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Ionospheric Weather Expert Service Centre (I-ESC)

Mission Statement

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EGNOS RIMS antenna measuring ionospheric GPS perturbations (© ESA)

Ionosphere Weather

Ionospheric Space Weather effects can adversely degrade the performance of radio systems in communication, space-based navigation and remote sensing. Thus, navigation signals transmitted by Global Navigation Satellite Systems (GNSS) - such as GPS or the European system Galileo - travelling through the ionosphere are delayed, refracted and diffracted by the highly variable ionospheric plasma. Since performance parameters such as accuracy, availability, continuity and integrity of GNSS signals are crucial in safety of life and precise positioning applications, detection, monitoring and prediction of ionospheric effects are important for mitigating the impact. The ionosphere depends on Space Weather effects and by itself contributes to Space Weather conditions, but this dependence also provides a unique opportunity to use dual frequency GNSS measurements to derive robust and accurate information on the ionospheric state under quiet and perturbed Space Weather conditions. This integrated, information-based approach benefits the operation of space-based systems within communication, navigation and remote sensing.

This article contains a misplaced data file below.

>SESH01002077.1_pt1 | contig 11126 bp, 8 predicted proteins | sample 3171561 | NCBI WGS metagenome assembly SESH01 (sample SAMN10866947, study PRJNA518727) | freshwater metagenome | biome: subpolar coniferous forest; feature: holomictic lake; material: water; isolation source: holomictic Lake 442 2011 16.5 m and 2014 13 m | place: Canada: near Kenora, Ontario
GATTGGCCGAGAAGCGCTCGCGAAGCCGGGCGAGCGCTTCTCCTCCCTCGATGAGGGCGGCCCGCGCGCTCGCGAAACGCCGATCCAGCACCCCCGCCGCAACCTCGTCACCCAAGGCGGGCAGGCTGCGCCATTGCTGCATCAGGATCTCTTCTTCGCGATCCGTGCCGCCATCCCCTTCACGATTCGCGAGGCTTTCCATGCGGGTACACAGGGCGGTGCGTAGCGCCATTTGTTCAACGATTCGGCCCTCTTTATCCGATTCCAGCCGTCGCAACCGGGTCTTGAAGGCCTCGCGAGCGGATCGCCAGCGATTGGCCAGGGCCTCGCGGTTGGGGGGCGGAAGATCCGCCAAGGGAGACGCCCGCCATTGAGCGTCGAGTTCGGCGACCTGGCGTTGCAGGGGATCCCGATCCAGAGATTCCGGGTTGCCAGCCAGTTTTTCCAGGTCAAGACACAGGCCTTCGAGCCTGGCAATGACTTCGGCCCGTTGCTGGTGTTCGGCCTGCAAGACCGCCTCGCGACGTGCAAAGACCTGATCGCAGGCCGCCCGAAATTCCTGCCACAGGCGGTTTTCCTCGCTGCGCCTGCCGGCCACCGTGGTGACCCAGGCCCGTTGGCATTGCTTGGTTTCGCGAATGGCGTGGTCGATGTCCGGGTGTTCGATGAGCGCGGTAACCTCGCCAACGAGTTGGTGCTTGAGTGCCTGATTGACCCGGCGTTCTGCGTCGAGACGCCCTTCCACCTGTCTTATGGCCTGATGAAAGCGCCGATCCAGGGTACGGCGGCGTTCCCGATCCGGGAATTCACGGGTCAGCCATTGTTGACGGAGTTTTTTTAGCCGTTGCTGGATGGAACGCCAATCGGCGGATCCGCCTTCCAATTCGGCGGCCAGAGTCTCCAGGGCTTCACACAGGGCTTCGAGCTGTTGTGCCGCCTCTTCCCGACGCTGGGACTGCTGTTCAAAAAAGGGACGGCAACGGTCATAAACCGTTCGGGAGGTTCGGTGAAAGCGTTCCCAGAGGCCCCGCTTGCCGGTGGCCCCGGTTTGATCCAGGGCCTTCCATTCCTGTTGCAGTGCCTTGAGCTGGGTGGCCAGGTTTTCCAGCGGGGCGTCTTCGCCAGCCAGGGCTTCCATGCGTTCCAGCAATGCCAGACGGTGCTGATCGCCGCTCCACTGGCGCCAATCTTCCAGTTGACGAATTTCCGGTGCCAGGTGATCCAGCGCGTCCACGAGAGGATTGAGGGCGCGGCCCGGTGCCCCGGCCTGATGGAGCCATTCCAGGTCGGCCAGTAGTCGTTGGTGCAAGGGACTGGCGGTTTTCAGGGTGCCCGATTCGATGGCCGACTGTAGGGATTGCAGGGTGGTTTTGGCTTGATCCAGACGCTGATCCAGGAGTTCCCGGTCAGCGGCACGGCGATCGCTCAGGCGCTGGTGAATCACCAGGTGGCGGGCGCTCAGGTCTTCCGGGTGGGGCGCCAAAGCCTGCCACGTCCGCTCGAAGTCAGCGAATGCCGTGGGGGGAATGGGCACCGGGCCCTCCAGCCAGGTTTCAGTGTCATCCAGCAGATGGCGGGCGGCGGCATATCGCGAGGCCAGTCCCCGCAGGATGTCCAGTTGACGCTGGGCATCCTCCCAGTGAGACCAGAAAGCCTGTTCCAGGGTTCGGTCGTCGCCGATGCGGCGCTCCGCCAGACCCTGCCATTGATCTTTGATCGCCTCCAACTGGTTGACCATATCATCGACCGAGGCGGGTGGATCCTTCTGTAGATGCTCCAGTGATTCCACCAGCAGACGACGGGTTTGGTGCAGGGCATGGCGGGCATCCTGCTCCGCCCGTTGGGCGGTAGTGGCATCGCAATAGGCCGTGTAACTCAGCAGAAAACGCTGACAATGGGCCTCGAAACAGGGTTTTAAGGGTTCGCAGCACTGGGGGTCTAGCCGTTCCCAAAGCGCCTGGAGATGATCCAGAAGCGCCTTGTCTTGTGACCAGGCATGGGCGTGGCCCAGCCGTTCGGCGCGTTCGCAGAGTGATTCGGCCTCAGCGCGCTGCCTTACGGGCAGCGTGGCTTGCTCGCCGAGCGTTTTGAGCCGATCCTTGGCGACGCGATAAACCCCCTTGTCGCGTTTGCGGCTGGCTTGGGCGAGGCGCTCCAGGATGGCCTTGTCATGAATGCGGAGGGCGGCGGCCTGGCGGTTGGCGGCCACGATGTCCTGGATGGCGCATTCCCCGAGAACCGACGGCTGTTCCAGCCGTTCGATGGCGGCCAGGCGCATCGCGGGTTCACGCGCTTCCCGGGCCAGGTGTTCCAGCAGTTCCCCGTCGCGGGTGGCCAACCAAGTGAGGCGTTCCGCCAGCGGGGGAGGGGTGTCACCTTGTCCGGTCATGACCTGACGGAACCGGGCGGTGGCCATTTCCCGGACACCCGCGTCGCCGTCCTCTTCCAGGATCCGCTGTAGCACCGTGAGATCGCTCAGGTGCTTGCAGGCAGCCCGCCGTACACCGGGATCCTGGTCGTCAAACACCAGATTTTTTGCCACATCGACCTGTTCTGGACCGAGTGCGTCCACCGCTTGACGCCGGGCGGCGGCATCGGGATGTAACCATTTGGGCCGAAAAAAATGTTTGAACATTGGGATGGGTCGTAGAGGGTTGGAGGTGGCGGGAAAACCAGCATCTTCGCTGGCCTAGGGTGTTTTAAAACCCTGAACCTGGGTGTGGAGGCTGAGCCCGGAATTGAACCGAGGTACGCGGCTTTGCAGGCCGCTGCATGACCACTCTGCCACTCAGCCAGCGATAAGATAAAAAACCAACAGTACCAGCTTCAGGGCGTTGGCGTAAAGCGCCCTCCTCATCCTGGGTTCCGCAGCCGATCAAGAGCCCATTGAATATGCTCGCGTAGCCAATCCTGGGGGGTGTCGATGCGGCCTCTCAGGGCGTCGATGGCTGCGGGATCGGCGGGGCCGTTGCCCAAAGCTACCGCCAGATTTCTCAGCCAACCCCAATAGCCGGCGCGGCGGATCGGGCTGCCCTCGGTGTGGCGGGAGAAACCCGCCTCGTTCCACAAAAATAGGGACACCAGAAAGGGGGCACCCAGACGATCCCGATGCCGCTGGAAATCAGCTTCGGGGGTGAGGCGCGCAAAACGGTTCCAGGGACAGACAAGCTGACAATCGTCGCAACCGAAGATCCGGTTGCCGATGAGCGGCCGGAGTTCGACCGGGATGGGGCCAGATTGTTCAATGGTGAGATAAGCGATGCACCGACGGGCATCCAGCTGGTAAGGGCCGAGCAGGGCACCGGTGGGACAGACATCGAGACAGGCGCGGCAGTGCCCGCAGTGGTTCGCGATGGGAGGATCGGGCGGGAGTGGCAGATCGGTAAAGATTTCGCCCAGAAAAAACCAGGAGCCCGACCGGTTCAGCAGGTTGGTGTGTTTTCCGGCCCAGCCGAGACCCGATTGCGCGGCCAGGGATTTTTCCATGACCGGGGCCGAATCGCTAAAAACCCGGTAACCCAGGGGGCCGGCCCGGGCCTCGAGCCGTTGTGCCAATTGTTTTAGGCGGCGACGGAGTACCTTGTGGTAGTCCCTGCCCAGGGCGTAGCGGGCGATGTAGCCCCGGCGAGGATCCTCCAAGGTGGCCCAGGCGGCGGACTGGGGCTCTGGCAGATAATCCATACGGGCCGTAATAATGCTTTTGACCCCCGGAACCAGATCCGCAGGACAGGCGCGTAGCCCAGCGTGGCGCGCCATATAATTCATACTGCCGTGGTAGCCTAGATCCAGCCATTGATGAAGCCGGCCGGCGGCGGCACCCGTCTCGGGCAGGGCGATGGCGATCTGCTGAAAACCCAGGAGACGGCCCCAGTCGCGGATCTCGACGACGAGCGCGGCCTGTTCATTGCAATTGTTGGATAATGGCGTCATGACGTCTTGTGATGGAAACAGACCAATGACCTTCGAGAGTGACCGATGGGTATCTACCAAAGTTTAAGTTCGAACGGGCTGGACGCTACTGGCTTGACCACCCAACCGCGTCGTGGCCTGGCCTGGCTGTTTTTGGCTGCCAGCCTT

Thermosphere Weather

Thermosphere density is an essential parameter impacting the orbit of satellites in the Earth or. This ultimately leads to a shorter lifetime of the satellite. The intensity of solar irradiance and geomagnetic activity drive the thermosphere density. Both vary with the solar rotation and the 11 years solar cycle impact the thermosphere density. During space weather impacts, the thermosphere density can change significantly within a few hours due to electrodynamic processes that are strongly coupled to the ionosphere and magnetosphere. The increase of thermosphere density (which can be up to a few hundred percent) causes a decrease of the orbit altitude of the satellites orbiting in the thermosphere. The forecast of thermosphere density a few hours until month ahead is important for satellite operation and mission planning.

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